Homeowners Bill of Rights

The New Normal

The new rules are probably best thought of as a codification of the February 2012 National Mortgage Servicing Settlement between the states attorneys’ general and the five largest mortgage servicers, making California the first state to enact protections like these at the state level.  The Act—which, in many instances, specifically places the burden of compliance on the “mortgage servicer”—will become effective on January 1, 2013 and includes sunset provisions as of January 1, 2018.  However, many of the obligations will continue beyond that date.  Significant changes in the foreclosure process or procedures include:

  1. New Notices to Borrowers: The Act adds Civil Code section 2923.55, which expands the existing pre-foreclosure notice requirements and prohibits a servicer from recording a notice of default until it has informed the borrower of his right to request copies of documents proving the mortgage servicer’s right to foreclose and that the borrower may be entitled to protections under the Servicemembers’ Civil Relief Act (“SCRA”).  It also requires a written notice to the borrower after the postponement of a foreclosure sale for more than 10 business days (though failure to do so is not grounds to invalidate an otherwise valid sale).  (Civil Code § 2924(a)(5).)
  2. Dual Tract Foreclosure Ban: Foreclosures must now be held in abeyance and not proceed while a “complete” first lien loan modification application is pending, on appeal, or while the borrower is in compliance with an approved loan modification agreement.  A loan modification application is “complete” when the borrower has submitted all required documents “within the reasonable timeframes” set by the servicer.  (See Civil Code §§ 2923.6, 2924.11, 2924.18.)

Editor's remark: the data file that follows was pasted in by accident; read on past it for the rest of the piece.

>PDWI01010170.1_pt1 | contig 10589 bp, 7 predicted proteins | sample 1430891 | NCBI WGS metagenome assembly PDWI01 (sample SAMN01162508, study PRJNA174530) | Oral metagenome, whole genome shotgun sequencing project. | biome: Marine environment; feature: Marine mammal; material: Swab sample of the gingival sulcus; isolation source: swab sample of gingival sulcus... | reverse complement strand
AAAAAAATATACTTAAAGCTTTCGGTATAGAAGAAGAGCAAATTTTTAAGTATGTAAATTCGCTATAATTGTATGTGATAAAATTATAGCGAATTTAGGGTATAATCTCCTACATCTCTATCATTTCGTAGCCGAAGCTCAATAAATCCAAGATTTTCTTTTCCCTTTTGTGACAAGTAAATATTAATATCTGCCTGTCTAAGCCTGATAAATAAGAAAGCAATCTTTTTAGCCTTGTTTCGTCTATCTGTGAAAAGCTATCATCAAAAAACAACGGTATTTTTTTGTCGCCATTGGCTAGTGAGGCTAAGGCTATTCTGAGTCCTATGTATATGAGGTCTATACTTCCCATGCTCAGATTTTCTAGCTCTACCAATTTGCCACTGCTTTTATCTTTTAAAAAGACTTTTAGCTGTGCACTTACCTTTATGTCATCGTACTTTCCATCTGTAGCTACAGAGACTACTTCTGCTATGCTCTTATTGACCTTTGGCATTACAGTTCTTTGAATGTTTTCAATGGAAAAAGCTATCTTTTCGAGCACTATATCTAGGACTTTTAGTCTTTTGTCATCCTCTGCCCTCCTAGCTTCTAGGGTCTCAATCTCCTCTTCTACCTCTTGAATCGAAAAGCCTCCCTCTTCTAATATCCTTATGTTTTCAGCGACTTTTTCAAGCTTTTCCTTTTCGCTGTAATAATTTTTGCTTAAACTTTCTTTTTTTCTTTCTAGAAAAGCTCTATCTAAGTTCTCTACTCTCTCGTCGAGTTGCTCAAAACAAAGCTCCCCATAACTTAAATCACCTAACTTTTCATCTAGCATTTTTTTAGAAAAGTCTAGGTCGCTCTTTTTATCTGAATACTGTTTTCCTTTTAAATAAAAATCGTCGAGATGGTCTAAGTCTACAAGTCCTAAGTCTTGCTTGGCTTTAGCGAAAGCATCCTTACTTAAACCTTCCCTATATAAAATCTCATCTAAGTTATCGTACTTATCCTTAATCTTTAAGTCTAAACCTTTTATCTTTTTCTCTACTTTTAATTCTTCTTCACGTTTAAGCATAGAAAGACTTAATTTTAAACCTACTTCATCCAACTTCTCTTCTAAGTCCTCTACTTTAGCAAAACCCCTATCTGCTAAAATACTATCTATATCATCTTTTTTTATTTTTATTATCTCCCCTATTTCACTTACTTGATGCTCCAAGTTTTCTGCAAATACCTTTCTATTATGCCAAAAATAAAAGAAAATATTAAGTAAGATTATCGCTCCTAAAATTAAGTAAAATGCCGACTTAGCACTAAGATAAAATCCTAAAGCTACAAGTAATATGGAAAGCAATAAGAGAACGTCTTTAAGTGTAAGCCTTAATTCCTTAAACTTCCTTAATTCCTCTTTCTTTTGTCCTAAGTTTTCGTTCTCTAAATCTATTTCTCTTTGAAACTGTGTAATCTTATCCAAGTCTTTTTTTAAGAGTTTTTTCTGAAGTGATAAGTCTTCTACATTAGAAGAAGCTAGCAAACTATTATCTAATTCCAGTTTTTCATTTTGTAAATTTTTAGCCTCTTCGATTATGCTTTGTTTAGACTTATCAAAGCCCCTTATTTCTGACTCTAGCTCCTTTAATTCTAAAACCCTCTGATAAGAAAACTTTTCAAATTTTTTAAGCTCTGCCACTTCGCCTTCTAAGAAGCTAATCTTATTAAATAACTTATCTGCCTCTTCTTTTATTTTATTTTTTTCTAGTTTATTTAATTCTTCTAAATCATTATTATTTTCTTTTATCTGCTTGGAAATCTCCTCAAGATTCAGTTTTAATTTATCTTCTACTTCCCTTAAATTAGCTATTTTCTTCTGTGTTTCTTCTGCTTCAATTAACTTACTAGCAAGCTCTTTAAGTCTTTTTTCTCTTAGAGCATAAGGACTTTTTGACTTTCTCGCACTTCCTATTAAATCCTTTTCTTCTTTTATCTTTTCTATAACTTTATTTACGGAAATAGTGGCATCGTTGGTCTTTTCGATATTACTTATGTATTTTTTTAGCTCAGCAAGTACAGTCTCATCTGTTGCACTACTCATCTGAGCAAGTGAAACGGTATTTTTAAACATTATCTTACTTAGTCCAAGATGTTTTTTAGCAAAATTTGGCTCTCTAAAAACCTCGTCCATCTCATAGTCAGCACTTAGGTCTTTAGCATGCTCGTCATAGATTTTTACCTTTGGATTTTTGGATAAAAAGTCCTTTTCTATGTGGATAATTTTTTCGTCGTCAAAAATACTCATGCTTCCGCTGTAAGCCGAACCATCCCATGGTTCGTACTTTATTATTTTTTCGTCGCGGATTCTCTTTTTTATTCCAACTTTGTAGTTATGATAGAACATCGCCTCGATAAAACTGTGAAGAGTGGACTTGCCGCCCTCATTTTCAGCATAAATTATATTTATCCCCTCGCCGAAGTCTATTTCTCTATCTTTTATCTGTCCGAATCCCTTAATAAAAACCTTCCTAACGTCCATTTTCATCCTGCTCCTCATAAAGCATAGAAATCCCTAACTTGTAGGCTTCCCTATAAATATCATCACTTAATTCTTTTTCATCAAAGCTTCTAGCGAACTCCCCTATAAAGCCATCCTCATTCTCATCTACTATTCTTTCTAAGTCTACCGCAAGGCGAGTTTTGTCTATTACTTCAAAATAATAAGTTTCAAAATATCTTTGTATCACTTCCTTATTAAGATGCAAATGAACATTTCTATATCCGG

3. Single Point of Contact: Servicers that conduct more than 175 foreclosures per year in California must assign a single individual or team of individuals with knowledge of the loan and status of the possible loan modification and must be available to the borrower as to such things as the loan status, foreclosure prevention options available and the coordination of documentation. A decision maker must also be available to a borrower.  (Civil Code § 2923.7.)
  4. Verification of Right to Foreclose:  Homeowners can require loan servicers to document their right to foreclose.  The Act also makes explicit that an entity cannot record a notice of default or otherwise initiate the foreclosure process unless it the holder of the beneficial interest under the deed of trust, the original or substituted trustee, or the designated agent of the holder of the beneficial interest.  (Civil Code 2924(a)(6).)
  5. Robo-signing Banned: Representatives of a financial institution or servicer may not process foreclosure documents without verifying them for accuracy.  (See Civil Code § 2925.17.)
  6. Required Loss Mitigation Procedures: Unless a borrower has previously exhausted the first lien loan modification process, within five business days of recording a notice of default, servicers that conduct more than 175 foreclosures per year in California must send a written notice advising the borrower regarding foreclosure prevention alternatives.  (Civil Code § 2924.9)  Receipt of an application for loan modification (or any other documents) must be acknowledged within five business days.  (Civil Code§ 2924.10)  If a loan modification is denied, the servicer must provide information regarding time to appeal the denial and reason(s) for the denial. (Civil Code §§ 2923.6.)

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